JUNIOR JOHNSON: Competitiveness Worse In 1995 And With Sale, The End Comes

Although Junior Johnson’s teams won three races in 1994, his sponsors left at the end of the season, which left him with some difficult decisions to make for 1995.

Even though his Junior Johnson & Associates team rebounded in 1994 with three victories, its existence was threatened at the end of the season when its two sponsors – Budweiser and McDonald’s – departed.

Johnson almost departed, too. He wasn’t sure the work and effort required to raise sponsorship money and find a capable driver was worth it.

But he struck a deal with Lowe’s. And as his sponsor, the firm wanted to bring in Brett Bodine as the driver and the replacement for Jimmy Spencer.

Johnson had little choice but to agree. But it left him with a keen sense of doubt as to how competitive his team would be in 1995.

He was right. The team was not competitive, not by any means.

Then Johnson got the opportunity to sell. He had done so in the past but the team, at some point, had always returned to his control.

This time, however, it would be different; very different.

Junior’s contributions to will appear every other Friday throughout most of the season.

While Junior Johnson & Associates did win in 1994 – Jimmy won twice and Bill once – it could have been better. But, by the end of the year, things were worse.

I’ve already said how I lost both my sponsors. My contracts with Budweiser and McDonald’s had run out at the end of ’94.

For the ’95 season, Johnson acquired Lowe’s as his sponsor and the company wanted Brett Bodine to be the driver. Bodine replaced Jimmy Spencer for the season.

McDonald’s came back with an offer based on performance. My team had to win a certain number of races and a certain number of pole positions to get money.

I couldn’t touch that deal and no one with any sense would. As I have said, I was told to take it or leave it. So I left it.

I thought about quitting racing. I thought about it long and hard. Many of the people who worked for me were discouraged.

And I, personally, had begun to think racing had become too much of a cutthroat business in which costs were rising constantly.

To stay in the sport I had to find both a sponsor and a driver.

I decided to press on. There were several sponsor possibilities of various amounts but I decided to go with Lowe’s. It was a hardware and home improvement company that was started in North Wilkesboro, N.C.

I tried to keep Jimmy as my driver. But the folks at Lowe’s wanted Brett Bodine because they thought he was better at public relations.

I wanted to tell them that public relations does not win races. But it was their money, so what choice did I have?

I don’t know if there was ever a season that gave me as much doubt about our how we would perform than 1995.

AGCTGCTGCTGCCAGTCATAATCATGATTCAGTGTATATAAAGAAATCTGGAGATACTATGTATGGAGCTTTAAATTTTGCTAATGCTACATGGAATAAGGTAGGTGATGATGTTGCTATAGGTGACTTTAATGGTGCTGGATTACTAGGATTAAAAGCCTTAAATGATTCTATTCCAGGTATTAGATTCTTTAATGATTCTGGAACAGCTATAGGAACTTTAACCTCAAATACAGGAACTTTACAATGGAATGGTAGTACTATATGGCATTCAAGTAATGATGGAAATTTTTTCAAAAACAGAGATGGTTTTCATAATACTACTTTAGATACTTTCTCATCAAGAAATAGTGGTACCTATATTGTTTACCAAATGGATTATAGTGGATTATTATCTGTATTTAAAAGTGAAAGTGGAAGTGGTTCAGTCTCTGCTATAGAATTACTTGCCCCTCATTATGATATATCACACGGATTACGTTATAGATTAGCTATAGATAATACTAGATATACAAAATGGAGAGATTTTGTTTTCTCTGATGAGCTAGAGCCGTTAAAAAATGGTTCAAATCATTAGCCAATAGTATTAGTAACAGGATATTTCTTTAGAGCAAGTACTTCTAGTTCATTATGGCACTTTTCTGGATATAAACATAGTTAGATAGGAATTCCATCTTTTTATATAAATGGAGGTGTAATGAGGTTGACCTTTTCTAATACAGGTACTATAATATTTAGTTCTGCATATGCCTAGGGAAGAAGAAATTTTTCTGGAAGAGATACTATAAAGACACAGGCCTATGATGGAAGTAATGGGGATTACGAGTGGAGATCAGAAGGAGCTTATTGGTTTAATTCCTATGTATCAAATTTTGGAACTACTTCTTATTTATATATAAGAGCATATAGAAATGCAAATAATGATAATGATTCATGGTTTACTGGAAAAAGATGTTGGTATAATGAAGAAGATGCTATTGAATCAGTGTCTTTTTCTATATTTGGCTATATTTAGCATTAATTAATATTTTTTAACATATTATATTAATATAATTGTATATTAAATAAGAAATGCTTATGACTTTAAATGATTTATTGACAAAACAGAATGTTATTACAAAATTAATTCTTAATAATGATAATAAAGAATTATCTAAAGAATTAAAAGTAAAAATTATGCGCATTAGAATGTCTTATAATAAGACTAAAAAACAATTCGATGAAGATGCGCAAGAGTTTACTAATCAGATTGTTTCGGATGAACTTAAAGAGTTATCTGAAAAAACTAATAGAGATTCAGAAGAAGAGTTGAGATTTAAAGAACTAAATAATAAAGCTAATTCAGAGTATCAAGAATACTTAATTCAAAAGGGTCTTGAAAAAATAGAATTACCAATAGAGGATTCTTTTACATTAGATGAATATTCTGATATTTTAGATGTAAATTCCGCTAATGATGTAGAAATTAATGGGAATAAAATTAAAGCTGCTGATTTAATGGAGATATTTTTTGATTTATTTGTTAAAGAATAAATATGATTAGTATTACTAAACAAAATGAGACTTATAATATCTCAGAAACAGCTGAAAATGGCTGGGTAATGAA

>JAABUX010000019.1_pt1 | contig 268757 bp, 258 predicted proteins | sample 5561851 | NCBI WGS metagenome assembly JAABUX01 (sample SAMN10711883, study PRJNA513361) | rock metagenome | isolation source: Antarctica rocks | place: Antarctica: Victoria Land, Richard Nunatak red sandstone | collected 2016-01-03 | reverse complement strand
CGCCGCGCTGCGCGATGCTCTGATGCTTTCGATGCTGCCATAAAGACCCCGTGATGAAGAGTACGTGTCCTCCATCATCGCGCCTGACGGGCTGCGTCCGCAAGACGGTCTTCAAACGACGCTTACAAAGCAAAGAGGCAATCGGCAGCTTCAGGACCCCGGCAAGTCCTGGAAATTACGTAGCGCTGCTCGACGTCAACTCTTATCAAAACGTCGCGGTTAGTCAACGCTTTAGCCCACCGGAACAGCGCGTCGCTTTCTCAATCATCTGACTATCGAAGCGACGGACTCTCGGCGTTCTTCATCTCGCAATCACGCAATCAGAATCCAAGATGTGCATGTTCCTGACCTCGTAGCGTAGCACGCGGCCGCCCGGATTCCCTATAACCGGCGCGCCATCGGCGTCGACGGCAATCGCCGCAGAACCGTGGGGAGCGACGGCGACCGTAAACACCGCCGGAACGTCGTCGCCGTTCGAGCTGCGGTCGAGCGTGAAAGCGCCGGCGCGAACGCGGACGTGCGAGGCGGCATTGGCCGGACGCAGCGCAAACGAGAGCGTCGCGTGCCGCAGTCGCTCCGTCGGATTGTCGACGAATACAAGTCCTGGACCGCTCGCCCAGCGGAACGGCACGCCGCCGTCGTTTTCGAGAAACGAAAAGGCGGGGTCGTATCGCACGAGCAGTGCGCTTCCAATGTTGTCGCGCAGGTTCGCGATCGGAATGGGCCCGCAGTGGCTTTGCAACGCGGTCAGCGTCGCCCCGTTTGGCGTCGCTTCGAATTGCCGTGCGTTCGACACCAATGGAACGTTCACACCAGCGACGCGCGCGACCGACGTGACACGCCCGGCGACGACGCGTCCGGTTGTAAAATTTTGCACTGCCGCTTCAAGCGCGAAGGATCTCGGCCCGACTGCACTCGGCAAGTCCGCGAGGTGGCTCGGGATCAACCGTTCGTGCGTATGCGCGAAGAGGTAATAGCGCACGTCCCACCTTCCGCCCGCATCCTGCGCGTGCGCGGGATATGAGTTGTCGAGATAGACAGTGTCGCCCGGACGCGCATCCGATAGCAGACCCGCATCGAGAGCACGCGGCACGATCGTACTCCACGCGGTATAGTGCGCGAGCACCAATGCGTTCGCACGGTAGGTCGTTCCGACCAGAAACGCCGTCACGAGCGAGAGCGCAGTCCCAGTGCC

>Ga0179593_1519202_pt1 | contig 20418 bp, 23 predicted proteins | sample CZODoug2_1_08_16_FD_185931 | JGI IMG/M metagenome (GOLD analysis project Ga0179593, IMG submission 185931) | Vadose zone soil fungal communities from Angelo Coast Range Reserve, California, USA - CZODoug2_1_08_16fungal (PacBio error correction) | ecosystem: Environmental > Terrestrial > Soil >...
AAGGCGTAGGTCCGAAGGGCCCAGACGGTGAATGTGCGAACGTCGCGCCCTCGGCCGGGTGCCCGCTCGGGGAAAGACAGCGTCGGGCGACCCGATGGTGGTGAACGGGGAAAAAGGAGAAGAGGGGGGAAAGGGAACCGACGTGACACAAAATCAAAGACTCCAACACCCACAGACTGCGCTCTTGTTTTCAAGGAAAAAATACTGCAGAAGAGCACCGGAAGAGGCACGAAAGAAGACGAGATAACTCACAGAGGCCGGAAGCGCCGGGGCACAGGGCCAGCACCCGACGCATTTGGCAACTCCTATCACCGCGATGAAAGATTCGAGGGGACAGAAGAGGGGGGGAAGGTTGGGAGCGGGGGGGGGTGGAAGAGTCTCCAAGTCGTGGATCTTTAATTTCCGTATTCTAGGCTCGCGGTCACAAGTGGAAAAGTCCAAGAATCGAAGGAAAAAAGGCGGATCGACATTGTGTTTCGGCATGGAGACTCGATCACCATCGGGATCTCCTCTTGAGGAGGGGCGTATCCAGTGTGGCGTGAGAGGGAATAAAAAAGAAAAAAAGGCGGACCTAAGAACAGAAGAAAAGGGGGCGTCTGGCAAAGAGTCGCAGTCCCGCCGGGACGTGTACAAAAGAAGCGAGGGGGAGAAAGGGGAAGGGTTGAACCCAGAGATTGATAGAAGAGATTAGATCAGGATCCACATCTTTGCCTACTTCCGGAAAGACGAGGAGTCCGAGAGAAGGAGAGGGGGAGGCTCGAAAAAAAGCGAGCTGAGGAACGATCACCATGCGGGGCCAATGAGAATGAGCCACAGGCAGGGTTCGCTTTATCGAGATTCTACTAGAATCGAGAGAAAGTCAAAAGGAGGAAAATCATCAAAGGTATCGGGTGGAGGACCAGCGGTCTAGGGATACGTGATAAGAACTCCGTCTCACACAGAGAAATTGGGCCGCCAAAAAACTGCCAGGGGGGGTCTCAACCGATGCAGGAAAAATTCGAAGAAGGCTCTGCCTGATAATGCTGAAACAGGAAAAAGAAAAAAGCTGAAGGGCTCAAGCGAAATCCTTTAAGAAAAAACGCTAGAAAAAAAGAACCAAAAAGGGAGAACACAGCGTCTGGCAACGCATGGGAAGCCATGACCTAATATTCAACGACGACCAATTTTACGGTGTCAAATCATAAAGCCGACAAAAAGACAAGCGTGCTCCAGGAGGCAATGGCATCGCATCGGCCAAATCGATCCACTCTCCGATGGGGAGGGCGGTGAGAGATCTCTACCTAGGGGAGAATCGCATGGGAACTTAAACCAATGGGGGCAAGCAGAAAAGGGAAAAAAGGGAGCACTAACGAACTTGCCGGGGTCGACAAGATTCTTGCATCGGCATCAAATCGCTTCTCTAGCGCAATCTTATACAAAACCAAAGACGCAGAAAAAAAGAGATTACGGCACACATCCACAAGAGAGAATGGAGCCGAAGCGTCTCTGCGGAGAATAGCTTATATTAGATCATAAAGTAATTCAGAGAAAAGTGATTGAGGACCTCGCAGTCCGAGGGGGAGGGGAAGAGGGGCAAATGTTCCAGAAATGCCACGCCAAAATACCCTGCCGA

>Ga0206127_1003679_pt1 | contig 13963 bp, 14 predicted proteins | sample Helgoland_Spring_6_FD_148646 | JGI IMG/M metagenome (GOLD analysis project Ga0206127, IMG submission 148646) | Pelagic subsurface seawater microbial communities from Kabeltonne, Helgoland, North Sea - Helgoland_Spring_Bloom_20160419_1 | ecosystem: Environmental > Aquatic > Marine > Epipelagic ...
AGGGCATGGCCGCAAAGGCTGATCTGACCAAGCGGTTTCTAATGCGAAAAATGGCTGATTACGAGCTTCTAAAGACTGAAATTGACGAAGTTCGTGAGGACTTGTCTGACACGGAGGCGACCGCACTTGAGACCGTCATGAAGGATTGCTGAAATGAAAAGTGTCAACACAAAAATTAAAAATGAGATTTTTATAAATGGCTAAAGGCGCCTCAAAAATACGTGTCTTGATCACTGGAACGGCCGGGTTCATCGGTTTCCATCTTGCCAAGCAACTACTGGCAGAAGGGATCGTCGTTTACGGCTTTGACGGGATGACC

When the season started, I wasn’t enthused. I thought the team’s potential was low – and I had never felt that way before.

I knew Brett was a capable driver but, and let’s face it, he hadn’t been able to establish himself as a regular winner, like so many others who had driven for me – Bobby, Cale, Darrell, Bill and even Brett’s brother, Geoff.

Sure enough, the season started badly and got worse. The real problem was that Brett and our crew chief, Mike Beam, were often at odds, which certainly didn’t help matters at all.

Mike left about halfway through the season – ironically, he joined Bill’s team – and we replaced him with Dean Combs. Dean had done some driving in his time and was an able mechanic.

Dean did a good job for us but by the time he came on, honestly, everything was too far gone for anyone to save.

Brett finished in the top 10 twice in 31 races. He wound up 20th in points. I certainly don’t blame him for all of this, but it was the worst-ever record for Junior Johnson & Associates.

Lowe’s was a good sponsor but we just couldn’t win for them.

I pondered getting out of the sport. The questions were how and when was I going to do it?

About halfway through the season Brett came to me and asked me if I would be willing to sell the team.

Well, I had sold it twice before – to the Carling Brewery people and Warner Hodgdon – and had gotten it back. So I said I’d sell it again.

I tried to base my team on the money I was paid for sponsorship. But when I was forced to take all the winnings and plow them back into the team, and then go into my own pockets because there wasn’t enough cash to support the team, there were only two things I could do.

I could shut the team down or I could sell it.

I chose to sell it because it’s not profitable to shut it down.

Lowe’s felt Brett could turn the team around if he owned it and had the say-so to do what he wanted. So the deal was to put Lowe’s money behind him and let him run with it.

Basically, I was selling the team to Lowe’s, which was fine with me.

The deal was official on Nov. 22, 1995. With Lowe’s money Brett bought everything – trucks, cars, equipment, motors, anything that was inside the shops.

Afterward, I didn’t feel any temptation to return to racing. Oh, I got offers but they were low ones – certainly not enough to run a top-flight team.

I could do one of two things: Take the lowball offers and suffer competitively or get out of racing.

I got out.

And I never looked back.

That was then. This is now. I think I might have more stories to tell.

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